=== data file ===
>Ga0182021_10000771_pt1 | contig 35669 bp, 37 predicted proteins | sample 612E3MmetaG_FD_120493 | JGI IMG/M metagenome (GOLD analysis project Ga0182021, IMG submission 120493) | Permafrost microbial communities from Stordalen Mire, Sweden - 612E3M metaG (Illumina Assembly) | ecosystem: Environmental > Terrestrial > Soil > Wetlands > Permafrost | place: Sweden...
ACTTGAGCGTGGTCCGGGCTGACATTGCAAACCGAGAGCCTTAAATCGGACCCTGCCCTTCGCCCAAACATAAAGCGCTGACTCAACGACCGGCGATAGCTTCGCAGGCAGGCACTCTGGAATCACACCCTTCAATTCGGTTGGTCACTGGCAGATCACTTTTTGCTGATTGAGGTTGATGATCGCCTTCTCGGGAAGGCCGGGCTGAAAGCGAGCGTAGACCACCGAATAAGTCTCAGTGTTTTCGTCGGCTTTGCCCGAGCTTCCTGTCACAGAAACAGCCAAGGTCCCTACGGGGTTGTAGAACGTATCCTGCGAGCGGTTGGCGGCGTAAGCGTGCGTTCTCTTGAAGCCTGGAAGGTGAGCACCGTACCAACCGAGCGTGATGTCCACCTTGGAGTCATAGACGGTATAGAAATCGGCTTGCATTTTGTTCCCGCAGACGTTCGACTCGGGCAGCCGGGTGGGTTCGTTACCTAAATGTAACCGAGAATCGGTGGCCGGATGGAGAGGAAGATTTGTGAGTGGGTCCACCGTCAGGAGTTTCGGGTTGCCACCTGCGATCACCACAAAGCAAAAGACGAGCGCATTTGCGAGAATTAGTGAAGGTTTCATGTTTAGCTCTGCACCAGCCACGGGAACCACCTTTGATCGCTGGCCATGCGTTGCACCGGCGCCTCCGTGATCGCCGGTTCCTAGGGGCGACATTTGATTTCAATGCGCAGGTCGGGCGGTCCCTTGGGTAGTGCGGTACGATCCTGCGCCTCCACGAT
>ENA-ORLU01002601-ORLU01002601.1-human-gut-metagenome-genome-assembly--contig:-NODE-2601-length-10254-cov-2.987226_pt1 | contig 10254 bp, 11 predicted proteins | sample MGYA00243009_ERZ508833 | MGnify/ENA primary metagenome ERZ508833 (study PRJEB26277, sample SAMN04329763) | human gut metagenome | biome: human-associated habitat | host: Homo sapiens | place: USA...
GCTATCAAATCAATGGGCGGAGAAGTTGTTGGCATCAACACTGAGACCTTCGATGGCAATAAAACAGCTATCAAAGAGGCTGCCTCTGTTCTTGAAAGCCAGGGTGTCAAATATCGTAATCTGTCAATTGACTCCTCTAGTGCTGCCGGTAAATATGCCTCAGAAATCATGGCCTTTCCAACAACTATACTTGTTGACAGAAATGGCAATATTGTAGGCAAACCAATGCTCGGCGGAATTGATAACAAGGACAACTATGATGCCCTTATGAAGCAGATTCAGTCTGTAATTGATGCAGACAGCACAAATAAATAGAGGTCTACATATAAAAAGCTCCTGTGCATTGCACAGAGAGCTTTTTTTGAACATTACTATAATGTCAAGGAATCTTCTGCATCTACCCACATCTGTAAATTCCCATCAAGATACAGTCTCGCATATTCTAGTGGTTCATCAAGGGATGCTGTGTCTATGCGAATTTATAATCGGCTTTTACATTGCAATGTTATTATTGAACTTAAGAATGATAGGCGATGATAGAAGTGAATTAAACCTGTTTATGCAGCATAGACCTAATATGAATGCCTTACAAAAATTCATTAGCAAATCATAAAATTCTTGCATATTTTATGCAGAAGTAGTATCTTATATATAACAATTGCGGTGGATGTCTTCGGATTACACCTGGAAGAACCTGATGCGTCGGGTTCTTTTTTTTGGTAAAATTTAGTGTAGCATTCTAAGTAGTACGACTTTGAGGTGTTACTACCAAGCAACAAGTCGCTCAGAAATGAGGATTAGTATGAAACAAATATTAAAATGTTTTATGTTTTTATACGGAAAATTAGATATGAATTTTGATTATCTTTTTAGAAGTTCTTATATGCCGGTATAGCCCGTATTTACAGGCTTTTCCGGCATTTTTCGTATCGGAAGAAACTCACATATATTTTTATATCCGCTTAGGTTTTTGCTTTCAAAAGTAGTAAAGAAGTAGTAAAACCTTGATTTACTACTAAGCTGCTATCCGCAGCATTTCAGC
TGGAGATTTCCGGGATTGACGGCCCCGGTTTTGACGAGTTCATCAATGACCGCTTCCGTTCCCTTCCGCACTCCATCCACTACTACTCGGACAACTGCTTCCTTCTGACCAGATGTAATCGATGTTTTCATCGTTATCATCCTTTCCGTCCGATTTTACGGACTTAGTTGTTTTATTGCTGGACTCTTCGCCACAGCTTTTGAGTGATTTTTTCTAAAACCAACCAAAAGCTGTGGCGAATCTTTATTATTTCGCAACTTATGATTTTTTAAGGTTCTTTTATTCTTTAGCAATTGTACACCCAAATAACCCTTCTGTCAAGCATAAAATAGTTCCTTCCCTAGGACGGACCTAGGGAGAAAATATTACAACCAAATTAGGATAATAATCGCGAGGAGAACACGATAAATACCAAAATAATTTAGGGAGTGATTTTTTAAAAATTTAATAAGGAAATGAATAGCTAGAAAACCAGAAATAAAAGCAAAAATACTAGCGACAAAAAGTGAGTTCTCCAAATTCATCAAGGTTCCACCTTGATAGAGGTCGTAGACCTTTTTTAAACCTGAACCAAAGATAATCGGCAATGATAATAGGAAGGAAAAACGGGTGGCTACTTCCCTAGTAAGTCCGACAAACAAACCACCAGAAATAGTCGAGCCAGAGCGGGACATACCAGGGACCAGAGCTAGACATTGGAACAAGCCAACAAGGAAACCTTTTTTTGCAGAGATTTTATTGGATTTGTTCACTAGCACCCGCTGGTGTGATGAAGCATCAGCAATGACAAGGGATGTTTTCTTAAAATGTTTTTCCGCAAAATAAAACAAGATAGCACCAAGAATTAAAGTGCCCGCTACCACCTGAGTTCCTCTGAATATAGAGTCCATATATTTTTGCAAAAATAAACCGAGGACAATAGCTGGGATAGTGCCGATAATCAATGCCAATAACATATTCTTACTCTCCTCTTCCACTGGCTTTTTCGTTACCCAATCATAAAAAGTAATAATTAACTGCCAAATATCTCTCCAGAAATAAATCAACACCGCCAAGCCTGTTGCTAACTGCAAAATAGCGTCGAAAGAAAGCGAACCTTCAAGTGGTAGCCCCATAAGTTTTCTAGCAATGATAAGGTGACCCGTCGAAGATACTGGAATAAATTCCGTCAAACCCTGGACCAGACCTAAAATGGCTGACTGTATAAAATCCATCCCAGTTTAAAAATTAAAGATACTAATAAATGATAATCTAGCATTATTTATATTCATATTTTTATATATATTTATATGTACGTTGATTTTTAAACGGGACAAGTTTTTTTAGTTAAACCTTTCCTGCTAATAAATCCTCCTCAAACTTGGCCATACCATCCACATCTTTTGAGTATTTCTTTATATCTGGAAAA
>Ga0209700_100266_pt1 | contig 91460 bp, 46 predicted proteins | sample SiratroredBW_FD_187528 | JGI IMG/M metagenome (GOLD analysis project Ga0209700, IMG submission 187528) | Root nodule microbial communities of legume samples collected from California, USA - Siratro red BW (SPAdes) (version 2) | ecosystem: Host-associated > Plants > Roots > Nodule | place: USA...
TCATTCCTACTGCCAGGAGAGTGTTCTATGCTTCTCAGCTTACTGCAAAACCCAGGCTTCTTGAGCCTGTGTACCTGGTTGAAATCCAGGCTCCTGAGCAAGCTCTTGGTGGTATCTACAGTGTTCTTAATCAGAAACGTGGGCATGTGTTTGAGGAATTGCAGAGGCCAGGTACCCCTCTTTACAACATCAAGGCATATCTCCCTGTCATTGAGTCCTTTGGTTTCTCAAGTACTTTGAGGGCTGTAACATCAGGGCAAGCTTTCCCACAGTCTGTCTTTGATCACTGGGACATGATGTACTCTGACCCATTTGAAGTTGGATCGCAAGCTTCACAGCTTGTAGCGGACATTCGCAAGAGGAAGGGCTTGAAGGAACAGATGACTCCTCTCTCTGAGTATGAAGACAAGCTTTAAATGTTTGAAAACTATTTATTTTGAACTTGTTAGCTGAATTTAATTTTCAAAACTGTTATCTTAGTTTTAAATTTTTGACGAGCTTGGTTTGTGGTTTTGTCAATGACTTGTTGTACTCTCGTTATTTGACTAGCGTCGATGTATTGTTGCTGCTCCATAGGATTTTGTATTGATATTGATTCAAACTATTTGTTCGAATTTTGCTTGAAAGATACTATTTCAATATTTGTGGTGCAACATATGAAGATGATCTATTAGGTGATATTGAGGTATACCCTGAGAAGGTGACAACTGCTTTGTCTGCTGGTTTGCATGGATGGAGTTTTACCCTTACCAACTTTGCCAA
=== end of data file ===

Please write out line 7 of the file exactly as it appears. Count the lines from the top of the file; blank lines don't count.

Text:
TCATTCCTACTGCCAGGAGAGTGTTCTATGCTTCTCAGCTTACTGCAAAACCCAGGCTTCTTGAGCCTGTGTACCTGGTTGAAATCCAGGCTCCTGAGCAAGCTCTTGGTGGTATCTACAGTGTTCTTAATCAGAAACGTGGGCATGTGTTTGAGGAATTGCAGAGGCCAGGTACCCCTCTTTACAACATCAAGGCATATCTCCCTGTCATTGAGTCCTTTGGTTTCTCAAGTACTTTGAGGGCTGTAACATCAGGGCAAGCTTTCCCACAGTCTGTCTTTGATCACTGGGACATGATGTACTCTGACCCATTTGAAGTTGGATCGCAAGCTTCACAGCTTGTAGCGGACATTCGCAAGAGGAAGGGCTTGAAGGAACAGATGACTCCTCTCTCTGAGTATGAAGACAAGCTTTAAATGTTTGAAAACTATTTATTTTGAACTTGTTAGCTGAATTTAATTTTCAAAACTGTTATCTTAGTTTTAAATTTTTGACGAGCTTGGTTTGTGGTTTTGTCAATGACTTGTTGTACTCTCGTTATTTGACTAGCGTCGATGTATTGTTGCTGCTCCATAGGATTTTGTATTGATATTGATTCAAACTATTTGTTCGAATTTTGCTTGAAAGATACTATTTCAATATTTGTGGTGCAACATATGAAGATGATCTATTAGGTGATATTGAGGTATACCCTGAGAAGGTGACAACTGCTTTGTCTGCTGGTTTGCATGGATGGAGTTTTACCCTTACCAACTTTGCCAA